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In the proposed game number I we saw how agents that are exactly the same follow the same instructions and generate a complex collective behavior. In this present game, the agents follow identical instructions but are initially characterized by three different states. In nature, for example, in the case of developing a body like hands, there is also this distinction or separation of tasks (skin, muscle, bone).
How do cells decide what role they are going to perform in the body if they can only communicate with neighboring cells? In this game players experience how their functions can change according to the messages they receive from their neighbors, and the impact that this process will have on the whole group. Let's play this swarming game!
- Material: beep (optional)
- Time required: explanation 3 minutes, play 5-10 minutes, conclusions 2 minutes.
- Special conditions: Number of players 20 minimum, better 40 or more in a room or outdoor space allowing free movement.
- Preparation of the game:
- Divide the group into three subgroups.
- Give each group a name: water, sponges and fire.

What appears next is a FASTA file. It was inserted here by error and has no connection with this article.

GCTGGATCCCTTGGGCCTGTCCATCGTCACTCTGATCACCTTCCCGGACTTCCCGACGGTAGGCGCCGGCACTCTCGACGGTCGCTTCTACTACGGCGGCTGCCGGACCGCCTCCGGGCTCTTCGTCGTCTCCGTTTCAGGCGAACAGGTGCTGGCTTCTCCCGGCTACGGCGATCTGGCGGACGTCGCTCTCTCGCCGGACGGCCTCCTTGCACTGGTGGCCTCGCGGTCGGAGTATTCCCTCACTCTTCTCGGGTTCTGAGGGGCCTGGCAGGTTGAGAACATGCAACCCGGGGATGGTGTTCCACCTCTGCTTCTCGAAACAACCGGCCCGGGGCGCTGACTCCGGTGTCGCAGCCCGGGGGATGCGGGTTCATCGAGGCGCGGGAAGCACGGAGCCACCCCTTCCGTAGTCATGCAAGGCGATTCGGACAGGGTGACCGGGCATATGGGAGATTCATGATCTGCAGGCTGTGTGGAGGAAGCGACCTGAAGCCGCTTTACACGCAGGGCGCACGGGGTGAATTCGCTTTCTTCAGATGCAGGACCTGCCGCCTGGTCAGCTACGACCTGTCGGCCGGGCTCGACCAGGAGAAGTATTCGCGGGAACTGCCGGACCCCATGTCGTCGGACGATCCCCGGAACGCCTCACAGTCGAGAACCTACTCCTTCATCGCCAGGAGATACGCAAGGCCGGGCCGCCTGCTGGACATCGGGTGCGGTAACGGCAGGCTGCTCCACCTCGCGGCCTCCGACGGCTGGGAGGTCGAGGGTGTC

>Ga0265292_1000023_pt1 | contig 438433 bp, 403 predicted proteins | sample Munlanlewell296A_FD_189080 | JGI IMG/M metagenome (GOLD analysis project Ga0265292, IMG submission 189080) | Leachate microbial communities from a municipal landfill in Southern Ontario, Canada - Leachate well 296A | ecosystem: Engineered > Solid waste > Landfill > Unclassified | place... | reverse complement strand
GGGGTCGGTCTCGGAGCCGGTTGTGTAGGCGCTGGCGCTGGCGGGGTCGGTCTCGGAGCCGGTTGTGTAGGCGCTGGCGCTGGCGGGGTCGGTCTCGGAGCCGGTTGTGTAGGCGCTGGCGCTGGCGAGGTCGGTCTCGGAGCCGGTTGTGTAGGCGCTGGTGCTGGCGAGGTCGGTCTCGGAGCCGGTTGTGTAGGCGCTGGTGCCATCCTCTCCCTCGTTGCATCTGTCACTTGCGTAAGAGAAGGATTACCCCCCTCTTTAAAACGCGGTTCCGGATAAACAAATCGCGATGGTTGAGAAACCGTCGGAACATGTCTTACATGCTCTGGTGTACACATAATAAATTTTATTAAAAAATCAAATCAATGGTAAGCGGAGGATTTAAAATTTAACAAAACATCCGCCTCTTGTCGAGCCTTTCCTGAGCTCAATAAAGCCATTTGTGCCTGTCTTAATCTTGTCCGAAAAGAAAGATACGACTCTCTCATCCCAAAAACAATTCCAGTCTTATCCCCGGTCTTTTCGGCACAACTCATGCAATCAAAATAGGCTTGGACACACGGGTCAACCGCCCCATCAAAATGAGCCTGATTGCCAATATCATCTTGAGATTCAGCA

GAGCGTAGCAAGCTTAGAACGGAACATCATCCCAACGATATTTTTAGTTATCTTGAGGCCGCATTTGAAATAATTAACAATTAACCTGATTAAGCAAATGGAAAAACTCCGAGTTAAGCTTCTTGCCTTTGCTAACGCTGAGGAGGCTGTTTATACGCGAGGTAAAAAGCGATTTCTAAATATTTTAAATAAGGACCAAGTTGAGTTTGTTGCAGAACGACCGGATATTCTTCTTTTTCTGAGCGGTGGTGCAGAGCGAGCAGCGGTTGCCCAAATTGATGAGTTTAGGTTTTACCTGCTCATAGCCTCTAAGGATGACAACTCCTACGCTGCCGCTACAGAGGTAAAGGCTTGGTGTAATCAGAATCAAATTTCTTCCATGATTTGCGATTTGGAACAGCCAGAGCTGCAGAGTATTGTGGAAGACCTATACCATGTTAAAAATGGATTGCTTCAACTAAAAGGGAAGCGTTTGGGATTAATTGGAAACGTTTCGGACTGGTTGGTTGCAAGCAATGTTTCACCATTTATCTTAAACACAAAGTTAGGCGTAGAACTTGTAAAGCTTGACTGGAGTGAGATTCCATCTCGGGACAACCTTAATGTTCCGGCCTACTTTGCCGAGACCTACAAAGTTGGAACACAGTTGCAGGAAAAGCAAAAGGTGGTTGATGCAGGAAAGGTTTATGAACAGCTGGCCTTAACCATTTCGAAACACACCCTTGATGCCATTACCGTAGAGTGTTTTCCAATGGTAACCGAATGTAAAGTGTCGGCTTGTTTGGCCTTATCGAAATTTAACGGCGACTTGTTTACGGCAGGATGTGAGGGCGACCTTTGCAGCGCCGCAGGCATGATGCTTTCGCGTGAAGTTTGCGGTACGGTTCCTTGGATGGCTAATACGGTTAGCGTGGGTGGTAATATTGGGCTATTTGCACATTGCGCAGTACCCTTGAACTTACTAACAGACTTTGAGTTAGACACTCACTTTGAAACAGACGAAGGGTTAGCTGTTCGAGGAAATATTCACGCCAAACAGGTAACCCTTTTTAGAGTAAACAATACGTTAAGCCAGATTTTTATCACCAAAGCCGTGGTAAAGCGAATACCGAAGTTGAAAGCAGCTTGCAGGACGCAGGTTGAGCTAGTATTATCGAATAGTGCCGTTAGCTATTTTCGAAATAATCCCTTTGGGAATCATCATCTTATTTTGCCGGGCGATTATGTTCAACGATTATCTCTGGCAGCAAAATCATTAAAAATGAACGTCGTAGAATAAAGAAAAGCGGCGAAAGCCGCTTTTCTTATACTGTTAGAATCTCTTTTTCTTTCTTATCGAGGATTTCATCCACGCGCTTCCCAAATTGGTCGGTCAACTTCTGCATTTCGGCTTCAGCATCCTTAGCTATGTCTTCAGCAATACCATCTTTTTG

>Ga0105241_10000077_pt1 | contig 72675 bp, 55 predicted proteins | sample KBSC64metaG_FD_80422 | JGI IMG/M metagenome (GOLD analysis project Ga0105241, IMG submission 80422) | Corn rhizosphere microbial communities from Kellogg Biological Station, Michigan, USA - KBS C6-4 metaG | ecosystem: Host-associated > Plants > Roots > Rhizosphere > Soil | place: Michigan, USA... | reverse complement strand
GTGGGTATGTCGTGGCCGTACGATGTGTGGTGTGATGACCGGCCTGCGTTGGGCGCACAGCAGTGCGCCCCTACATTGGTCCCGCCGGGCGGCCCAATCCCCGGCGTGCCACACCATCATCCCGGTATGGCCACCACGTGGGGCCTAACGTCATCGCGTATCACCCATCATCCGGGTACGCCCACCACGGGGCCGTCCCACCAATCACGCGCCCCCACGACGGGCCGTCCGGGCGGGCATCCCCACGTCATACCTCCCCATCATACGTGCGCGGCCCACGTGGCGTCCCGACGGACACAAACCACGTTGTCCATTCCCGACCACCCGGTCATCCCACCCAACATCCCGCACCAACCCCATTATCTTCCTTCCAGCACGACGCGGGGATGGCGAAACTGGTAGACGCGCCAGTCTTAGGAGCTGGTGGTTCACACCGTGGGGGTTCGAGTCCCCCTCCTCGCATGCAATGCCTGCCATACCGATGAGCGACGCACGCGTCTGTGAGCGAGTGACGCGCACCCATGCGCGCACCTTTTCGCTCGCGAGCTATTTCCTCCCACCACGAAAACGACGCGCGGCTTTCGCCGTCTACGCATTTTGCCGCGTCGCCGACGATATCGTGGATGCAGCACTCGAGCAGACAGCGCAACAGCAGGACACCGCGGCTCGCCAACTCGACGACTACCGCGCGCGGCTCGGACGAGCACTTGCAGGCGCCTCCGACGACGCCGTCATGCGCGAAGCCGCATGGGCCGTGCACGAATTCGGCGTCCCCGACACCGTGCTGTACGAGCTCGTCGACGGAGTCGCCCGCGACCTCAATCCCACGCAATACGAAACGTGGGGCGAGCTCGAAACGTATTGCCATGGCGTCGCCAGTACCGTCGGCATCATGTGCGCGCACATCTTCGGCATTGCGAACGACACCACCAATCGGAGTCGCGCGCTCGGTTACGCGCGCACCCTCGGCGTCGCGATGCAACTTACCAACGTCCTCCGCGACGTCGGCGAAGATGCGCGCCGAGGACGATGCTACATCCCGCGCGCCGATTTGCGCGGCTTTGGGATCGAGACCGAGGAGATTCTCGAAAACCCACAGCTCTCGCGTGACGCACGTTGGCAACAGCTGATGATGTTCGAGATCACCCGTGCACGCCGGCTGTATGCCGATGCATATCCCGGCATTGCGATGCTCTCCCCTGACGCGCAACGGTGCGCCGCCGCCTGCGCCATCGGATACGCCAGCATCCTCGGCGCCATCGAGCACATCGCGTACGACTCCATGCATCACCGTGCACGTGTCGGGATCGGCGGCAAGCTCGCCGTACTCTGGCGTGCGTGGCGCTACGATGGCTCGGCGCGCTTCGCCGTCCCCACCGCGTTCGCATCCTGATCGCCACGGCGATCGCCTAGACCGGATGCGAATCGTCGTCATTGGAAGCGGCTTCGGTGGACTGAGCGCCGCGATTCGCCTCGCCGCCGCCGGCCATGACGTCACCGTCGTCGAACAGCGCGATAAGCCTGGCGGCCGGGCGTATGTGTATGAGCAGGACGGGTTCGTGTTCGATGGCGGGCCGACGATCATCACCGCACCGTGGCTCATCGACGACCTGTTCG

- Instructions to play:
- The play is about moving freely in space, find other players and exchange information with them.
- To exchange information, the two players facing each other have to stop, look at each other and hold the right hand on the shoulder of the other.
- Each player says which state he or she is at that time (water, sponge or fire). Depending on their states, a change can happen:
- The water extinguishes fire: fire becomes water.
- The fire burns the sponge: sponge becomes fire.
- The sponge absorbs water: water becomes sponge.
- If both children are already the same, there is no change.
- Additional notes for instructors:
- Every one or two minutes the monitor whistles to stop the game (the players stop and sit on the floor) and counts how many children there are in each group. It may take notes of the results in a table and then will analyze how each state evolves.
- The game ends when one state is extinguished, but may stop at any time.
Adapted from Ready, Set, Self-Assemble, developed by the Children’s Museum of Houston (http://www.nisenet.org/catalog/programs/exploring_fabrication_-_self-assembly_nanodays_10). Published under Creative Commons Attribution-Noncommercial-Share Alike License.